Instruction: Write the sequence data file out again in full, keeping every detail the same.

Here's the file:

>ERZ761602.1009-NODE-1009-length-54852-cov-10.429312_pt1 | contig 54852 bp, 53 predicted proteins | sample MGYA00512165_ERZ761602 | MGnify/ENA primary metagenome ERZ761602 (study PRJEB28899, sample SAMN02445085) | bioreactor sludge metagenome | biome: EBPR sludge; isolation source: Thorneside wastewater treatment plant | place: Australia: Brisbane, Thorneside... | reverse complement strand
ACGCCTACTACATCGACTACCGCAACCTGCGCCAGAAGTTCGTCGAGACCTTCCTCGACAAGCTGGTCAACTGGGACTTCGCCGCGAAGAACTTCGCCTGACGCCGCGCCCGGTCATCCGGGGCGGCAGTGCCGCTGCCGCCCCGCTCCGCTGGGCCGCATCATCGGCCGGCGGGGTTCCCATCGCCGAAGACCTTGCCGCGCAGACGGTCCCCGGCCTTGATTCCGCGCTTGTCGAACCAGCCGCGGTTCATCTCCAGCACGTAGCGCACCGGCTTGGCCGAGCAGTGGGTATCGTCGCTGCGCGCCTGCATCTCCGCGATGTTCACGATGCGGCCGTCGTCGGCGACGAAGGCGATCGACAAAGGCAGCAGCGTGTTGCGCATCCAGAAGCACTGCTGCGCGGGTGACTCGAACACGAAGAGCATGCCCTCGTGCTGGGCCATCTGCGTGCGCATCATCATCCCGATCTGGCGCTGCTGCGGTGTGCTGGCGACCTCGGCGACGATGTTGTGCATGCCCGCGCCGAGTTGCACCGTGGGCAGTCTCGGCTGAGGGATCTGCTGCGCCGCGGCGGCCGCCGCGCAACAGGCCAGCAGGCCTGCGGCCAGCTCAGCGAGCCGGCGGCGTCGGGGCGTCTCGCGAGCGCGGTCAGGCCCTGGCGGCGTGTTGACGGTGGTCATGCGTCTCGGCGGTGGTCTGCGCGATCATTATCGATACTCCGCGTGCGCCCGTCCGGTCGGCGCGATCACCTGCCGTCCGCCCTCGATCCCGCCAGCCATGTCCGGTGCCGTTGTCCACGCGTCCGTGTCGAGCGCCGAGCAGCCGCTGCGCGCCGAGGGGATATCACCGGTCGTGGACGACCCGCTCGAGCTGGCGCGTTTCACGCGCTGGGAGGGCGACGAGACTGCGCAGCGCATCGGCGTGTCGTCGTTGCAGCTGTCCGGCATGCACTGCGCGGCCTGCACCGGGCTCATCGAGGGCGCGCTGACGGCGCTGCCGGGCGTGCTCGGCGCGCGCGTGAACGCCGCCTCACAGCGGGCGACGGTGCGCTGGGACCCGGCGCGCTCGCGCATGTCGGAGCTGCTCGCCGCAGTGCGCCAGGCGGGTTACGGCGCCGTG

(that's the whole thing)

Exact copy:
>ERZ761602.1009-NODE-1009-length-54852-cov-10.429312_pt1 | contig 54852 bp, 53 predicted proteins | sample MGYA00512165_ERZ761602 | MGnify/ENA primary metagenome ERZ761602 (study PRJEB28899, sample SAMN02445085) | bioreactor sludge metagenome | biome: EBPR sludge; isolation source: Thorneside wastewater treatment plant | place: Australia: Brisbane, Thorneside... | reverse complement strand
ACGCCTACTACATCGACTACCGCAACCTGCGCCAGAAGTTCGTCGAGACCTTCCTCGACAAGCTGGTCAACTGGGACTTCGCCGCGAAGAACTTCGCCTGACGCCGCGCCCGGTCATCCGGGGCGGCAGTGCCGCTGCCGCCCCGCTCCGCTGGGCCGCATCATCGGCCGGCGGGGTTCCCATCGCCGAAGACCTTGCCGCGCAGACGGTCCCCGGCCTTGATTCCGCGCTTGTCGAACCAGCCGCGGTTCATCTCCAGCACGTAGCGCACCGGCTTGGCCGAGCAGTGGGTATCGTCGCTGCGCGCCTGCATCTCCGCGATGTTCACGATGCGGCCGTCGTCGGCGACGAAGGCGATCGACAAAGGCAGCAGCGTGTTGCGCATCCAGAAGCACTGCTGCGCGGGTGACTCGAACACGAAGAGCATGCCCTCGTGCTGGGCCATCTGCGTGCGCATCATCATCCCGATCTGGCGCTGCTGCGGTGTGCTGGCGACCTCGGCGACGATGTTGTGCATGCCCGCGCCGAGTTGCACCGTGGGCAGTCTCGGCTGAGGGATCTGCTGCGCCGCGGCGGCCGCCGCGCAACAGGCCAGCAGGCCTGCGGCCAGCTCAGCGAGCCGGCGGCGTCGGGGCGTCTCGCGAGCGCGGTCAGGCCCTGGCGGCGTGTTGACGGTGGTCATGCGTCTCGGCGGTGGTCTGCGCGATCATTATCGATACTCCGCGTGCGCCCGTCCGGTCGGCGCGATCACCTGCCGTCCGCCCTCGATCCCGCCAGCCATGTCCGGTGCCGTTGTCCACGCGTCCGTGTCGAGCGCCGAGCAGCCGCTGCGCGCCGAGGGGATATCACCGGTCGTGGACGACCCGCTCGAGCTGGCGCGTTTCACGCGCTGGGAGGGCGACGAGACTGCGCAGCGCATCGGCGTGTCGTCGTTGCAGCTGTCCGGCATGCACTGCGCGGCCTGCACCGGGCTCATCGAGGGCGCGCTGACGGCGCTGCCGGGCGTGCTCGGCGCGCGCGTGAACGCCGCCTCACAGCGGGCGACGGTGCGCTGGGACCCGGCGCGCTCGCGCATGTCGGAGCTGCTCGCCGCAGTGCGCCAGGCGGGTTACGGCGCCGTG